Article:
Winner of the National Book Award, Migration is the definitive Merwin volume. Now in paperback.
Publishers WeeklyMystical formalist, elegant romantic, Vietnam-era protester, translator, maker of sweet memoirs and uneasy dreamscapes, and ecological activist, Merwin has been so prominent for so long that it's hard to believe this rich selection represents the work of just one man. The earliest Merwin-a melancholy 1950s craftsman-gets the first 70 pages, including the bejeweled verse fairy tale "East of the Sun and West of the Sun." The haunting free verse of the next two decades includes the sad, urgent protest poems of The Lice (1967) and the Pulitzer Prize-winning The Carrier of Ladders (1970). Merwin's attraction to instinct and mystery drew his poems toward totemic, resonant images, in lines which imitated chants and prayers. The Rain in the Trees (1988) concerned the forests and coasts of Hawaii, where the poet still lives. His longer, more recent works offer personal memories; "Testimony" (from 1999's The River Sound) takes 56 pages to run through the poet's whole life. Even there-and in the few, lyrical, controlled new poems at the very end of the volume-Merwin retains a sense of terse whispering, and a graceful attraction to silence; his verse comes, if anyone's does, from "the eye of the mind where we know/ from the beginning that the darkness/ is beyond us." (Apr.) Copyright 2005 Reed Business Information.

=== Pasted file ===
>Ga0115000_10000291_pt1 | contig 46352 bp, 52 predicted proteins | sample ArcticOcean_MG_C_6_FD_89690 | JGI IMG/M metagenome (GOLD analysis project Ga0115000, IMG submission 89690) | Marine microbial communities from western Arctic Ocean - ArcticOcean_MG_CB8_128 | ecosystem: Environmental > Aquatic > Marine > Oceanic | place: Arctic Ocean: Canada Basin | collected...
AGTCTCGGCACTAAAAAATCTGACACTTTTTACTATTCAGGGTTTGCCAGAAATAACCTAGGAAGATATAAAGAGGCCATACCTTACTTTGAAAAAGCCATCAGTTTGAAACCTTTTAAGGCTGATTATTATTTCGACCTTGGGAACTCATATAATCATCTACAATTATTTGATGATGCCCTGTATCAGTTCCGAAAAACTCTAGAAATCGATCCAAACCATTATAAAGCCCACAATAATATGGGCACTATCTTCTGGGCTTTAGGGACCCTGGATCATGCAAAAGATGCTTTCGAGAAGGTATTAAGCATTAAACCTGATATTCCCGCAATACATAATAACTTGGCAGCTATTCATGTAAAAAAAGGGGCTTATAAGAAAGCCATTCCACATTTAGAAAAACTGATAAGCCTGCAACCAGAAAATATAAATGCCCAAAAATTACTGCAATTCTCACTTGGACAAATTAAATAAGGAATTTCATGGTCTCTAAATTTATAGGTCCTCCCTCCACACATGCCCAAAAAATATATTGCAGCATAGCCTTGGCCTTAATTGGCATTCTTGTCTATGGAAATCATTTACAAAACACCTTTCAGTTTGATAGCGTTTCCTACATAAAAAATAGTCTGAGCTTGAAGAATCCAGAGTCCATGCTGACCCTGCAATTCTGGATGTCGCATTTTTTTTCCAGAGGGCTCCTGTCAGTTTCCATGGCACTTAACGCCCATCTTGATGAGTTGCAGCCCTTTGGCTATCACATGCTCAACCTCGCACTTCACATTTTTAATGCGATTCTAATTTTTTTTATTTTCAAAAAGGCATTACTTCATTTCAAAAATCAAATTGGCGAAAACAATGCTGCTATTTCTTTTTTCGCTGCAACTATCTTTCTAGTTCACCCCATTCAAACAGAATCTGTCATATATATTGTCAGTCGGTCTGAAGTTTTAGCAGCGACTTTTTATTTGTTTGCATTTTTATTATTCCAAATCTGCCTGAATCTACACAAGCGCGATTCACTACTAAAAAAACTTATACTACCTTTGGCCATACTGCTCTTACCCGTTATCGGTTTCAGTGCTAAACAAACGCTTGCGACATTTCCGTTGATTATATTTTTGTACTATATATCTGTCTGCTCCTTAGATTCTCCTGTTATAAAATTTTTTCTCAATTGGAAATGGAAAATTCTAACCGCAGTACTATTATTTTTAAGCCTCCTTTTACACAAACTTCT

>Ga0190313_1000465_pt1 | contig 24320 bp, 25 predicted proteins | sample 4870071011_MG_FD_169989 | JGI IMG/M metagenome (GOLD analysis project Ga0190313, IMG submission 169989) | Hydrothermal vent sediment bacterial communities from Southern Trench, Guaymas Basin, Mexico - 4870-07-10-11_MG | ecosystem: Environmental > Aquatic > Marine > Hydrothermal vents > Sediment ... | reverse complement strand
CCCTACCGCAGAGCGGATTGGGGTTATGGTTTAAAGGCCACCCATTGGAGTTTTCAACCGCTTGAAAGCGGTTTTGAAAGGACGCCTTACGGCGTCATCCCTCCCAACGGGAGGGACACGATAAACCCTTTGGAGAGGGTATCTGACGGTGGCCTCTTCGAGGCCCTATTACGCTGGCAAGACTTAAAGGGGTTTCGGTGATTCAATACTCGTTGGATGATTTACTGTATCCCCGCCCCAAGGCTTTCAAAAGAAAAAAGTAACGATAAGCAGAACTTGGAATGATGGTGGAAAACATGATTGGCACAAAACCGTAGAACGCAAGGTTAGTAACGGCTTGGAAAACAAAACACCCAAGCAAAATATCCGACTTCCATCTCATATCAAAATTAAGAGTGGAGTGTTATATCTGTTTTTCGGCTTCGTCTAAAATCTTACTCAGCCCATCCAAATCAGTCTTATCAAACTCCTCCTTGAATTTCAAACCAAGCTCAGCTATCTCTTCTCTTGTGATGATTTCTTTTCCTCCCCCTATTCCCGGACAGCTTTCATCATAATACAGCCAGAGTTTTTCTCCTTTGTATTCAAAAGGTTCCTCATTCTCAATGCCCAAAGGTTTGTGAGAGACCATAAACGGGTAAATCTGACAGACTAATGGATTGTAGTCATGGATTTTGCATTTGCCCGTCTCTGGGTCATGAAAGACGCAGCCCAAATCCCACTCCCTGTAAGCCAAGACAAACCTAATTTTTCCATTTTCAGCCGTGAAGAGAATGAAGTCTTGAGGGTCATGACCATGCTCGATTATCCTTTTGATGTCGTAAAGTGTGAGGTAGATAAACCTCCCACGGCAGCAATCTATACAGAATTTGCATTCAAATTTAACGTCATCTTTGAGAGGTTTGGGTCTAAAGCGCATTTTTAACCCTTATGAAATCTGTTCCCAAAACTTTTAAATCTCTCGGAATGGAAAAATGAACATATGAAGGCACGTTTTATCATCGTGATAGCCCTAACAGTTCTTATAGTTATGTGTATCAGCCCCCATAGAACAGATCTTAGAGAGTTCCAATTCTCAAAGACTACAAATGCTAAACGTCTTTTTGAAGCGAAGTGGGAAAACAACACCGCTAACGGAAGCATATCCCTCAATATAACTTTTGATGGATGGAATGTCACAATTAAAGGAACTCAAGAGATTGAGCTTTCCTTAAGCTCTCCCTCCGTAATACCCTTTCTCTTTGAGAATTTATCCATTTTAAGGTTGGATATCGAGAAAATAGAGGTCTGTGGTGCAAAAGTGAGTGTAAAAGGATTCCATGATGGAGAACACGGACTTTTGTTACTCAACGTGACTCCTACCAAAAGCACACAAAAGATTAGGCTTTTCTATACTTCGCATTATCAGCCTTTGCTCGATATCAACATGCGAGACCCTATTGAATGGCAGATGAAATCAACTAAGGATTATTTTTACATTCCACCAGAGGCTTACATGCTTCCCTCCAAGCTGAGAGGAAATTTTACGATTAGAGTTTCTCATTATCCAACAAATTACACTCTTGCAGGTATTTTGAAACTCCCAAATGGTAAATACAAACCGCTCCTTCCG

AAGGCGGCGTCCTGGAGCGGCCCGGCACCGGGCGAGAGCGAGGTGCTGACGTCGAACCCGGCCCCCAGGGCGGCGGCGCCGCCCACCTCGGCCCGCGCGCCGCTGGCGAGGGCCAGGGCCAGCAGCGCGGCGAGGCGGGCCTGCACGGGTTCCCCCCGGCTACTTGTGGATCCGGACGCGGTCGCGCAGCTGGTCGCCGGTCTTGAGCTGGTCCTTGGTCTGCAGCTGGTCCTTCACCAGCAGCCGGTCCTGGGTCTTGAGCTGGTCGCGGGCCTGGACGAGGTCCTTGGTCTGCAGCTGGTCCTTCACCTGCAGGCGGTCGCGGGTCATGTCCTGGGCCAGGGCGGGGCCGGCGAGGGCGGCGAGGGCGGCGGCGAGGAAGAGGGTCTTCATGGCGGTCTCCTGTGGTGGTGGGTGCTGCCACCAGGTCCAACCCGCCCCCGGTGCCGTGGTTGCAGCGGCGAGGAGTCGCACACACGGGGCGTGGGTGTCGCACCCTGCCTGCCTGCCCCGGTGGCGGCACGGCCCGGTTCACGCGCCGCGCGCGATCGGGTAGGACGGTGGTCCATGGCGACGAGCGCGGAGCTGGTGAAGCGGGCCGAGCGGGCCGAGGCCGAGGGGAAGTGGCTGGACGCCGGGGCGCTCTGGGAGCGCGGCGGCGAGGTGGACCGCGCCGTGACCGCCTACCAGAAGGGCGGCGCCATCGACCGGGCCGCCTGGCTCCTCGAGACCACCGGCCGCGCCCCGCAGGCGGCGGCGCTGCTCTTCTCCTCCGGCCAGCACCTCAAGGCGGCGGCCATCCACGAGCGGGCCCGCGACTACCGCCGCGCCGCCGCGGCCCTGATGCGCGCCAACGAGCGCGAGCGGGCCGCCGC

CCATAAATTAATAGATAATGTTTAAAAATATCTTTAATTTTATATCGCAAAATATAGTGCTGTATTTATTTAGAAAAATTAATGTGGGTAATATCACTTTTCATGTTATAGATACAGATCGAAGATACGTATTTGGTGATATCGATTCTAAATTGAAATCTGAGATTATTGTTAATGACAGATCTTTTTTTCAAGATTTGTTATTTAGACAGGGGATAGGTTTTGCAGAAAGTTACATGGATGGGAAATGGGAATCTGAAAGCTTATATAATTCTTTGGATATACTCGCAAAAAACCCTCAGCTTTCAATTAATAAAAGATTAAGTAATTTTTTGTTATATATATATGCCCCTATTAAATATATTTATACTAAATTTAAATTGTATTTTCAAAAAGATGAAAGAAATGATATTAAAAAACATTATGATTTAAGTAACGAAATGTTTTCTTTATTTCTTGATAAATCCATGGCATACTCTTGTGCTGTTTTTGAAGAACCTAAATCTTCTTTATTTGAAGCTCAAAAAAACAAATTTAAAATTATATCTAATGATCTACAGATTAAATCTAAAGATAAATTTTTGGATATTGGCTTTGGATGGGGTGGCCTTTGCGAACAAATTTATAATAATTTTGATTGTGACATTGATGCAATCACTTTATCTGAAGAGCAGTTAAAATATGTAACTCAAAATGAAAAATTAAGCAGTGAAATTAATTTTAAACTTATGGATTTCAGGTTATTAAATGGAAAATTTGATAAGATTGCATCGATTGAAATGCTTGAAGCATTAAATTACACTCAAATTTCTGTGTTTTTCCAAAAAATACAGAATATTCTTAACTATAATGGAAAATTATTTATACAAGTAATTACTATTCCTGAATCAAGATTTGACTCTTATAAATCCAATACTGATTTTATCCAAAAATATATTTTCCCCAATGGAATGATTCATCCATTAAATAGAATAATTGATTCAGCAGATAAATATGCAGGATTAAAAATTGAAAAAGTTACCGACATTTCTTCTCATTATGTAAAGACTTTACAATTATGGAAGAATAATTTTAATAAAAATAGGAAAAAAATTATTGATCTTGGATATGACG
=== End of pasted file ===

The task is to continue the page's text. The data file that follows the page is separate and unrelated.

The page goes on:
Library JournalElegant yet evocative, intellectually challenging yet utterly uninterested in experimental excess, the poems in this collection represent Merwin's efforts to perfect his craft over five fruitful decades. "What you do not have you will find/ everywhere," and you will find everything here. A National Book Award winner. (LJ 3/1/05) Copyright 2006 Reed Business Information.
- Copper Canyon Press
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- 6.00(w) x 8.90(h) x 1.30(d)
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